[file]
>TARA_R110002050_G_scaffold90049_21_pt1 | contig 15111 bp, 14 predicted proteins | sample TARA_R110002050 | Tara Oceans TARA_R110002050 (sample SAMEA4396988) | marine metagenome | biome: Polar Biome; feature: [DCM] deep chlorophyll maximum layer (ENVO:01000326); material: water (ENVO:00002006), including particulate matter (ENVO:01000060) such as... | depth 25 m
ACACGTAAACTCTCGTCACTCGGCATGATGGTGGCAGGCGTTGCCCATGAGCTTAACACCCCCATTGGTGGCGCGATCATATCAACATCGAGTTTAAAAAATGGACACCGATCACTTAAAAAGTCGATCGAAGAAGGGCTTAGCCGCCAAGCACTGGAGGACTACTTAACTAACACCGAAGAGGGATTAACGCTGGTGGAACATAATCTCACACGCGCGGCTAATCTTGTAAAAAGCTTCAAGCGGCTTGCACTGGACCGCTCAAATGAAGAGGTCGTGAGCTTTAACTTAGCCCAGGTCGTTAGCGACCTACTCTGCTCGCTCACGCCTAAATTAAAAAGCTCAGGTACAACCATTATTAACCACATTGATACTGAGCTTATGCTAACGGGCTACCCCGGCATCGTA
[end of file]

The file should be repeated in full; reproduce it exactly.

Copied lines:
>TARA_R110002050_G_scaffold90049_21_pt1 | contig 15111 bp, 14 predicted proteins | sample TARA_R110002050 | Tara Oceans TARA_R110002050 (sample SAMEA4396988) | marine metagenome | biome: Polar Biome; feature: [DCM] deep chlorophyll maximum layer (ENVO:01000326); material: water (ENVO:00002006), including particulate matter (ENVO:01000060) such as... | depth 25 m
ACACGTAAACTCTCGTCACTCGGCATGATGGTGGCAGGCGTTGCCCATGAGCTTAACACCCCCATTGGTGGCGCGATCATATCAACATCGAGTTTAAAAAATGGACACCGATCACTTAAAAAGTCGATCGAAGAAGGGCTTAGCCGCCAAGCACTGGAGGACTACTTAACTAACACCGAAGAGGGATTAACGCTGGTGGAACATAATCTCACACGCGCGGCTAATCTTGTAAAAAGCTTCAAGCGGCTTGCACTGGACCGCTCAAATGAAGAGGTCGTGAGCTTTAACTTAGCCCAGGTCGTTAGCGACCTACTCTGCTCGCTCACGCCTAAATTAAAAAGCTCAGGTACAACCATTATTAACCACATTGATACTGAGCTTATGCTAACGGGCTACCCCGGCATCGTA